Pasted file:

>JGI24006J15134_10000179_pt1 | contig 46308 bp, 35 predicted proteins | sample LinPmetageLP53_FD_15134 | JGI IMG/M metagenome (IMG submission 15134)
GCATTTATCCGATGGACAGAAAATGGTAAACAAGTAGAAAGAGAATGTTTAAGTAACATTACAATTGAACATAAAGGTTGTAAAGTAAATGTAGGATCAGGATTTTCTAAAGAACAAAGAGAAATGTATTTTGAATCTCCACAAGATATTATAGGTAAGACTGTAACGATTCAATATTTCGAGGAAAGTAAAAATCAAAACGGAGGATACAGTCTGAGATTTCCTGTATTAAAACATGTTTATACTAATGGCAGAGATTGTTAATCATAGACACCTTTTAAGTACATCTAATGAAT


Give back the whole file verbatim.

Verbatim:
>JGI24006J15134_10000179_pt1 | contig 46308 bp, 35 predicted proteins | sample LinPmetageLP53_FD_15134 | JGI IMG/M metagenome (IMG submission 15134)
GCATTTATCCGATGGACAGAAAATGGTAAACAAGTAGAAAGAGAATGTTTAAGTAACATTACAATTGAACATAAAGGTTGTAAAGTAAATGTAGGATCAGGATTTTCTAAAGAACAAAGAGAAATGTATTTTGAATCTCCACAAGATATTATAGGTAAGACTGTAACGATTCAATATTTCGAGGAAAGTAAAAATCAAAACGGAGGATACAGTCTGAGATTTCCTGTATTAAAACATGTTTATACTAATGGCAGAGATTGTTAATCATAGACACCTTTTAAGTACATCTAATGAAT